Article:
Chronic overwork has also been reflected in the growth of mandatory overtime. As employers cut permanent workforces to the bone, mandatory overtime became a standard practice in many workplaces. In 2005 over a quarter (26 percent) of American workers were subject to regular mandatory overtime that added, on average, almost ten hours a month to their work schedules (Golden and Wien- Tuers (2005, 6– 7). When we consider that more family members are working and that overtime hours— for some voluntary but for others mandatory— are added to what for many were already long regular work weeks, it is no wonder Americans are exhausted and families have been pushed to the “fault line” (Rubin 1994).

After the 2008 financial collapse, workers faced a new set of insecurities. The most striking was the loss of equity in their homes. With wages remaining flat, many Americans had used their growing home equity, made available to them in a variety of new financial instruments, to purchase automobiles, pay for college, and even to cover medical expenses. But then the housing bubble burst, and in 2008 more than $2 trillion was lost in home equity in the United States, and 11.7 million homeowners owed more on their mortgages than their homes were worth (Wotapka 2008). At the same time, many Americans felt a similar blow to their pensions. In 1980 approximately half of all Americans were covered by defined-benefit pension plans whose payouts were unaffected by fluctuations in the market.

By 2008 the number of workers covered by defined- benefit programs had dropped to less than 20 percent (Silvers 2008, 24). The remaining 30 percent of pensions were shifted to 401(k) or other savings programs that were vulnerable to market variations, and many workers lost significant portions of their retirement savings when the stock market collapsed.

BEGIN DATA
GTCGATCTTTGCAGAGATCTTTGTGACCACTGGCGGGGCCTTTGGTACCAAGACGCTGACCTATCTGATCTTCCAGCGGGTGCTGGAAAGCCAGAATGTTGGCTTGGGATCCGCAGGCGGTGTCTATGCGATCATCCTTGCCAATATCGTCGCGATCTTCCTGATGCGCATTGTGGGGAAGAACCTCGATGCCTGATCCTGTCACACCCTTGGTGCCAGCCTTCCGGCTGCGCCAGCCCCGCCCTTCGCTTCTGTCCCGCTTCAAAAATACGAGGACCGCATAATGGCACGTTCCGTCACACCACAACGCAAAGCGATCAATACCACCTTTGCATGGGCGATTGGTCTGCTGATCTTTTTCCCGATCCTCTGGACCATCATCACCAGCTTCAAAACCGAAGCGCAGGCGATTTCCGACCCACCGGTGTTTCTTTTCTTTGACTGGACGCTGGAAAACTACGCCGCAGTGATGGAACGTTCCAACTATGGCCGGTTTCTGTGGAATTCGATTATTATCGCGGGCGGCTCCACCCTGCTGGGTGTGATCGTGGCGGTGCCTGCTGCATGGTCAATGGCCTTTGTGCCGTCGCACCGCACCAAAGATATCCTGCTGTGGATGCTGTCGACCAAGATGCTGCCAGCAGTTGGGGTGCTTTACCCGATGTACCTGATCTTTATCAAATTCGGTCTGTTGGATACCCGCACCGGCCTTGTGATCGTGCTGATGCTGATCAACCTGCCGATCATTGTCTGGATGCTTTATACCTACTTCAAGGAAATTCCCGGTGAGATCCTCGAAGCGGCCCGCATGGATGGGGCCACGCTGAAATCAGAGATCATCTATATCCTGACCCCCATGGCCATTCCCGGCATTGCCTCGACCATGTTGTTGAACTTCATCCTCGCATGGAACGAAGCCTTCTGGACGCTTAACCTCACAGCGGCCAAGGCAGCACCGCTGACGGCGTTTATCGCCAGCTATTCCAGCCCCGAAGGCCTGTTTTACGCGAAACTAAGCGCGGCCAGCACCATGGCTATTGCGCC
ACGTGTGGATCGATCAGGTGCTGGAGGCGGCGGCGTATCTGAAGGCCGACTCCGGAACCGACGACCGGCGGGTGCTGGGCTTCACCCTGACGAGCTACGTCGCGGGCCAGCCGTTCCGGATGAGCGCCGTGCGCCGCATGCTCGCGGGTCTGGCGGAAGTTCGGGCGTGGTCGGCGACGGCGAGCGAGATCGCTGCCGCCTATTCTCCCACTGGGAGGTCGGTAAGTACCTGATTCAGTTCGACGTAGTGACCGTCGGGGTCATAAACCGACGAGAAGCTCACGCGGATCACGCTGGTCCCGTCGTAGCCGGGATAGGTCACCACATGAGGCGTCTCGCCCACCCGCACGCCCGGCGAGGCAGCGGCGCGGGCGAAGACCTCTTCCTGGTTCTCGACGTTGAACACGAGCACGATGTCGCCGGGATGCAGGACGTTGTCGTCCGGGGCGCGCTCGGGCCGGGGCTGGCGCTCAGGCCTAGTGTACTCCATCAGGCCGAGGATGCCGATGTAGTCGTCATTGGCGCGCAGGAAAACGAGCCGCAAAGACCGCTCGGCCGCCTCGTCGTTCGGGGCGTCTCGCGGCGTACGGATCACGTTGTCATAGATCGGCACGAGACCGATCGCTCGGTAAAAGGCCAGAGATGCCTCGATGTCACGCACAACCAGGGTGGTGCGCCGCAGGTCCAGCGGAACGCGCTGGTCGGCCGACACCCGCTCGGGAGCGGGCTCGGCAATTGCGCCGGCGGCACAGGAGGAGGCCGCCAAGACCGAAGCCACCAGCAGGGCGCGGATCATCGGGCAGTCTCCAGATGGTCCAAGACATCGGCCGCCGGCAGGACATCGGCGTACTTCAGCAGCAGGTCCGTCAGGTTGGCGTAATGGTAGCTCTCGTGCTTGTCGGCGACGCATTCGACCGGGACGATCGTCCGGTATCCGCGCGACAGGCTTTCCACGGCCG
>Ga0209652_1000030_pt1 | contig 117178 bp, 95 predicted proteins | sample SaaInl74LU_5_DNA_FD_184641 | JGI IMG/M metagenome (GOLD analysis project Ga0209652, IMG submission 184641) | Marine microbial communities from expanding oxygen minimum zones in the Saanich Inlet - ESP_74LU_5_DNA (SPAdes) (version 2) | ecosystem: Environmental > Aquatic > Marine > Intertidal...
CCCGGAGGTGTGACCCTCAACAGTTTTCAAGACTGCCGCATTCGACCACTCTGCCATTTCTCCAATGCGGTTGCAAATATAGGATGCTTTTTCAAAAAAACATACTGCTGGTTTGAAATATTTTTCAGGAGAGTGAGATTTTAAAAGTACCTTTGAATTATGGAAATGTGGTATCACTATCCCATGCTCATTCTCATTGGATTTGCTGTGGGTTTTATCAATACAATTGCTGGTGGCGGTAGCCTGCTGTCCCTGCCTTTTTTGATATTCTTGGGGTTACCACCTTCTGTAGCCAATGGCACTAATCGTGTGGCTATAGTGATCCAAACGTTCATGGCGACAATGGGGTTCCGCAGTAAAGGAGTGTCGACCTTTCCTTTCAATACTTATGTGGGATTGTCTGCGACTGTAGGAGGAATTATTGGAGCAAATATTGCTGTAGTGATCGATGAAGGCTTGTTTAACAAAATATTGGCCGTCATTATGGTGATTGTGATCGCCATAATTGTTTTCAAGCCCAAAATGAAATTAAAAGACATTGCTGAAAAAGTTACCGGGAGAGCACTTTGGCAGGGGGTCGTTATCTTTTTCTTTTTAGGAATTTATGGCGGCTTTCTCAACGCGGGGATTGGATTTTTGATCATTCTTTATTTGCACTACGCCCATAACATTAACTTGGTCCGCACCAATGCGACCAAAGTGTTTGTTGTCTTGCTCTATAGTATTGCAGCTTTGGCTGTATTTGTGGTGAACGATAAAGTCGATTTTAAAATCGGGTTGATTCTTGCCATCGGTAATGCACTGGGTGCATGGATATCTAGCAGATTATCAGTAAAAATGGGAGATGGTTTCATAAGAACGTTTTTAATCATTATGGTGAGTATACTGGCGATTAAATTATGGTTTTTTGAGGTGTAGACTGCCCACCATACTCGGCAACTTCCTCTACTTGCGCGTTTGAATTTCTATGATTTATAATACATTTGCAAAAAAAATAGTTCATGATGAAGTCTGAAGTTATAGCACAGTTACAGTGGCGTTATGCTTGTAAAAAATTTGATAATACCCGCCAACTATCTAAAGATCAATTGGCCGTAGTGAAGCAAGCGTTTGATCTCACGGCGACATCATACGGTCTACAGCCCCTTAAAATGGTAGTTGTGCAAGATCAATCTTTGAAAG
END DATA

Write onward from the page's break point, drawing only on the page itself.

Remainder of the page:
These statistics provide an important overview of the massive changes that affect work and workers across a wide swath of the economy. The fundamental changes we are seeing in workplaces across the United States are not reducible, however, to the economics of work. What we need to explore is how employers are responding to this economic context and fundamentally altering the way work is being done. We need to examine how workplace changes actually play out in what workers face every day in office cubicles, on factory floors, and at construction sites. This is not just the “invisible hand” of the economy working, but employers’ purposive decisions on how to run their workplaces and treat their workers.

Neither do the economics of work tell us what these changes really mean to workers and their families as they sit around the kitchen table and try to make sense of their work and lives. As part of this project I interviewed Kathryn Peras and her husband, Pete, who had been laid off from his job of many years. Kathryn is frustrated that what her family is going through gets reported as just a statistic: